Now, of course, that doesn’t mean that we can’t seek justice.  It is perfectly legitimate to seek justice by using the law, by calling the police, for example, or taking someone to court.  And we may be called upon to serve in the military where we pursue justice by the use of force on some occasions.  But that’s a far cry from private citizens seeking vengeance on their own.  It is not the Christian way to let your anger move you to hurt someone.

    We can be sure of this.  “God will repay.”  God will.  That’s his job, not ours.  “It is mine to avenge.  Vengeance is mine.”  When humans seek vengeance, it leads only to the endless cycle of hurt and revenge and hurt and revenge that we see in wars around the world and in the drive by shootings in our inner cities.  We can’t win in the vengeance business and we shouldn’t try.  It is not our job.  It is God’s.

    Our job, says Paul, is to love even our enemy.  That doesn’t mean we have to like our enemy.  But we have to love our enemies, in the sense of doing good to them.  Verse 14 says, “Bless those who persecute you; bless and do not curse.”  Further, says verse 20, “If your enemy is hungry, feed him.  If he is thirsty, give him something to drink.”  Speak blessing and show kindness to your enemy, for “in doing this, you will heap burning coals on his head.”

    How do those last words fit with Paul’s warning about not seeking revenge?  The best explanation I’ve seen is this.  It has to do with shame and guilt. In showing such love to your enemy, you will move him to a burning sense of shame and guilt, which may in turn lead him to repent and make things right.  This, of course, is no guarantee that kindness will move every hostile to become a friend.  Paul simply tells us that our motive should always be love that seeks the best for another, even an enemy.  So, in the end, we will remain on the side of good, rather than getting dragged over the line into the Kingdom of Darkness.  That’s why Paul ends with, “Do not be overcome by evil.”  That’s exactly what will happen if we adopt the methods of evil.  It will suck us in and overcome us.  Instead, we must “overcome evil with good,” and so demonstrate that we are part of the Kingdom of Light.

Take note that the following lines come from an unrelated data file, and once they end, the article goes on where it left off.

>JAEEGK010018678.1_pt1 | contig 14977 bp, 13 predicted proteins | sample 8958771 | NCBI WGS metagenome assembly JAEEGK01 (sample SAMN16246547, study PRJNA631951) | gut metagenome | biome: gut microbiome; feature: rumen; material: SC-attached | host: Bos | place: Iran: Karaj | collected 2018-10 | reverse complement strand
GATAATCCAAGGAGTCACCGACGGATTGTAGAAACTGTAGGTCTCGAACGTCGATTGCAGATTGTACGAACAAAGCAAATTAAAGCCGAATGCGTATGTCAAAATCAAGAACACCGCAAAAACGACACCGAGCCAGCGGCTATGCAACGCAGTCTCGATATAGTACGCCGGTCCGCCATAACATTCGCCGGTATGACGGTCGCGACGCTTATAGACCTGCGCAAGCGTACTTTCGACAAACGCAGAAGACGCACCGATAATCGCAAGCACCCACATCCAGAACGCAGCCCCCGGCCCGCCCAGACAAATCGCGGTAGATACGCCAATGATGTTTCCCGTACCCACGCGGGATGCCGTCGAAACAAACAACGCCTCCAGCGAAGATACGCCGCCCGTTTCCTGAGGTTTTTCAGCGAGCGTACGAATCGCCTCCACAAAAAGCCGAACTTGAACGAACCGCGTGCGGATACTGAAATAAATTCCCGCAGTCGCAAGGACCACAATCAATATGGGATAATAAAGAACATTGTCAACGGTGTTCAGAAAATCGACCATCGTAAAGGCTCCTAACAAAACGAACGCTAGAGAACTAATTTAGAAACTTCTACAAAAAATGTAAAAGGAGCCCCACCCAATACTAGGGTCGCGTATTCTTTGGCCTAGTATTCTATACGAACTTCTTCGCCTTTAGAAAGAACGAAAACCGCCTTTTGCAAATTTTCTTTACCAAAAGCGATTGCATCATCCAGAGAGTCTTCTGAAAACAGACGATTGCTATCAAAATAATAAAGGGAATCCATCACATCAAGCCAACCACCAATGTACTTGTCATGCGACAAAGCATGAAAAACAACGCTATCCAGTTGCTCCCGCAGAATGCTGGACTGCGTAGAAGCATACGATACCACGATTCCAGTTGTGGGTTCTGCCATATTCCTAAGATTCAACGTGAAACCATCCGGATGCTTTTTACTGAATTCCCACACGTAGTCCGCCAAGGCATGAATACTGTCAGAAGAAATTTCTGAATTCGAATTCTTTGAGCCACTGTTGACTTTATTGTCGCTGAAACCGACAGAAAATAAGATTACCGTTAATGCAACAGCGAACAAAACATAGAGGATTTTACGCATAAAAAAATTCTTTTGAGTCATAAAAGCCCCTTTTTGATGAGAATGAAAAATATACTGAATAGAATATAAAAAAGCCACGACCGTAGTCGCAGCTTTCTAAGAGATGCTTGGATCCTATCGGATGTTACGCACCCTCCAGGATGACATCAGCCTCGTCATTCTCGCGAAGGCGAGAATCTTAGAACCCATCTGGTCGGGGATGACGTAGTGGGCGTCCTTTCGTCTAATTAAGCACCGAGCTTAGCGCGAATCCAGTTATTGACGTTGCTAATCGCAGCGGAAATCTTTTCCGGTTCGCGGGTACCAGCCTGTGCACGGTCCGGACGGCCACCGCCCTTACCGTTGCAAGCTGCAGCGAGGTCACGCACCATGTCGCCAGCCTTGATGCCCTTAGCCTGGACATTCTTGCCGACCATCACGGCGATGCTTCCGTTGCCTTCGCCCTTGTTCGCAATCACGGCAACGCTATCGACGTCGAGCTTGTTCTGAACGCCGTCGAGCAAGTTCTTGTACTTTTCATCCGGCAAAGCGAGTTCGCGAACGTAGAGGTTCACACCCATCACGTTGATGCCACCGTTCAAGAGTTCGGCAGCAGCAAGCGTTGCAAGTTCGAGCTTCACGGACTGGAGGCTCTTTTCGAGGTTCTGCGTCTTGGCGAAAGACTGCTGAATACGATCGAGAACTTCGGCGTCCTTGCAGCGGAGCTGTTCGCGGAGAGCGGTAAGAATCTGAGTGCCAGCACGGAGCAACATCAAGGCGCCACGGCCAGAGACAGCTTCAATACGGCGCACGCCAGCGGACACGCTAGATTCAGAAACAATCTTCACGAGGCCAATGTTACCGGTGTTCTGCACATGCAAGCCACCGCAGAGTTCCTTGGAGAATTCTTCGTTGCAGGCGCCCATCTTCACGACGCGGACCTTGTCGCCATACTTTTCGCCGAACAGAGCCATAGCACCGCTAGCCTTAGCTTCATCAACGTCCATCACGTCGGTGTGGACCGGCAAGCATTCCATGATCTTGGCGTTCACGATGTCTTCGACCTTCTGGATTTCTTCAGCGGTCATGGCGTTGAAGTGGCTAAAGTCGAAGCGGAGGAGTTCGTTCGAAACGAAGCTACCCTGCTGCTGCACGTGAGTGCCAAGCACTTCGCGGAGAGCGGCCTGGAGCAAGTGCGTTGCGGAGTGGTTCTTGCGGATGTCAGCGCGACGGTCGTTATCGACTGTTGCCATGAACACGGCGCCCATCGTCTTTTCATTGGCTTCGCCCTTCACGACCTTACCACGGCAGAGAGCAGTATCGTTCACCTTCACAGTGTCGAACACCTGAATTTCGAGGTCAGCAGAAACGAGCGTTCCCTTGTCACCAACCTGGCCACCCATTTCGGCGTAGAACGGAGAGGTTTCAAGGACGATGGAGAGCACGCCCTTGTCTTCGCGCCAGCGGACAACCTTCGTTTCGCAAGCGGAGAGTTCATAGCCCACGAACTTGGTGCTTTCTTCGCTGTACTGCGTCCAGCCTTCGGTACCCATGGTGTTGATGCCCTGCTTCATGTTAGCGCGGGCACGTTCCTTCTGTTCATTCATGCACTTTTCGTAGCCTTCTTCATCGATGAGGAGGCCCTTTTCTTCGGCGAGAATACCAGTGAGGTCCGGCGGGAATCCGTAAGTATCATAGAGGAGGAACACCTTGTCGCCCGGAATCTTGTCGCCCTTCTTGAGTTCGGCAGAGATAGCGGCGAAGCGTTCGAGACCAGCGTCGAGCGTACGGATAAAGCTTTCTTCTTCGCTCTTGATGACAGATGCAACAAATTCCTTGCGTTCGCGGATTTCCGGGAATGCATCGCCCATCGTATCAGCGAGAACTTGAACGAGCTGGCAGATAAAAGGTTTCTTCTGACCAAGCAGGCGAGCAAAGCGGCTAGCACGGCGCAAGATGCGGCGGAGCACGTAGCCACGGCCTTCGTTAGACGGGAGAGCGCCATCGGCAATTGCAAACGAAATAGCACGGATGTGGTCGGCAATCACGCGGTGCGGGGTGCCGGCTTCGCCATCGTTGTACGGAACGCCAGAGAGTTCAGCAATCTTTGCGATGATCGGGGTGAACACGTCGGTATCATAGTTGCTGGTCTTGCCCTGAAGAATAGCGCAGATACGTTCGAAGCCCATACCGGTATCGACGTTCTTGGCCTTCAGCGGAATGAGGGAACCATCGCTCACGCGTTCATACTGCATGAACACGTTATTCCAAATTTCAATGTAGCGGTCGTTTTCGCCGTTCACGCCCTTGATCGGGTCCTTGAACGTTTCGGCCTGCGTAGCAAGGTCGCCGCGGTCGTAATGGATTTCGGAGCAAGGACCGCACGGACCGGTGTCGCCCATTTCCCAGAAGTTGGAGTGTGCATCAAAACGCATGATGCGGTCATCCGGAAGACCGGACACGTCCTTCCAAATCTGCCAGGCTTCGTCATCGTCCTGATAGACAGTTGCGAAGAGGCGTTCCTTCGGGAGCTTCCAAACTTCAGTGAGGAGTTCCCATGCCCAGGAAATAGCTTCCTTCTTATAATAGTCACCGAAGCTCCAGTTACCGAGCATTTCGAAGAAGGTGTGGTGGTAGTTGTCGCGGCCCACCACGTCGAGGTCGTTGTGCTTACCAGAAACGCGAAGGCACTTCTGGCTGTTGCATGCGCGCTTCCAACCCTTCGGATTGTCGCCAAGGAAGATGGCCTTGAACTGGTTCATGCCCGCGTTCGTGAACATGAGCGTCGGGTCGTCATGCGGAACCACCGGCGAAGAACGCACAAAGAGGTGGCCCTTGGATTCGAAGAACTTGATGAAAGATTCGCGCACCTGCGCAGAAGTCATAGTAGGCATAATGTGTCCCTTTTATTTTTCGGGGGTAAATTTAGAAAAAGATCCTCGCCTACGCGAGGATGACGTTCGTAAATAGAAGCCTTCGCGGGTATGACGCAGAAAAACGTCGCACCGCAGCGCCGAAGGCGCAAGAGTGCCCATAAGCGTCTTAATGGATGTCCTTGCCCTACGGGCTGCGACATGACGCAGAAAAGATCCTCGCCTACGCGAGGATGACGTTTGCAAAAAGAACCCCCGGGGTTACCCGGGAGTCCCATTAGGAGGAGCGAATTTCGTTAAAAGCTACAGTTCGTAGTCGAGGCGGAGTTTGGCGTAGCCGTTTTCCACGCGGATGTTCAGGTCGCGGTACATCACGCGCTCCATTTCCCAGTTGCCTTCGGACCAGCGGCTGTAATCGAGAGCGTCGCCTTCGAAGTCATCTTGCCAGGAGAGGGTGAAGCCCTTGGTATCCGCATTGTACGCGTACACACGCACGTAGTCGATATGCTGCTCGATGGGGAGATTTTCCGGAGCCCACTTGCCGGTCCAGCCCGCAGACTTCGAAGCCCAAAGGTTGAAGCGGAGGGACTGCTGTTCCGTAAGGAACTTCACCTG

The question remains how we should preach this long list of ethical obligations that everyone knows perfectly well.  First, we must be sure to frame it all as the Good News it is.  All these commands are not a burden, but a blessing, a part of the good life we enjoy as members of the Kingdom that is not of this world.  Second, we should frankly acknowledge that we all know these things.  But given the pressure of our culture and drag of our own lingering sin, we need to be reminded of things we already know.  In fact, when I preached on these verses, I ended with these words.  “But then you already knew that.  I just wanted to remind you, because you won’t hear this anywhere else these days.”

    Illustration Idea

    One of the things that make Pope Francis so attractive to the world is his willingness, even delight, in associating with those of low degree.  His passion for the poor, his embrace of the grotesquely deformed, his washing of prisoners’ feet, his preference for a simple lifestyle, his disciplining of church officials who live like princes—all of this downward mobility has struck a chord with a world yearning to see sincere love in action.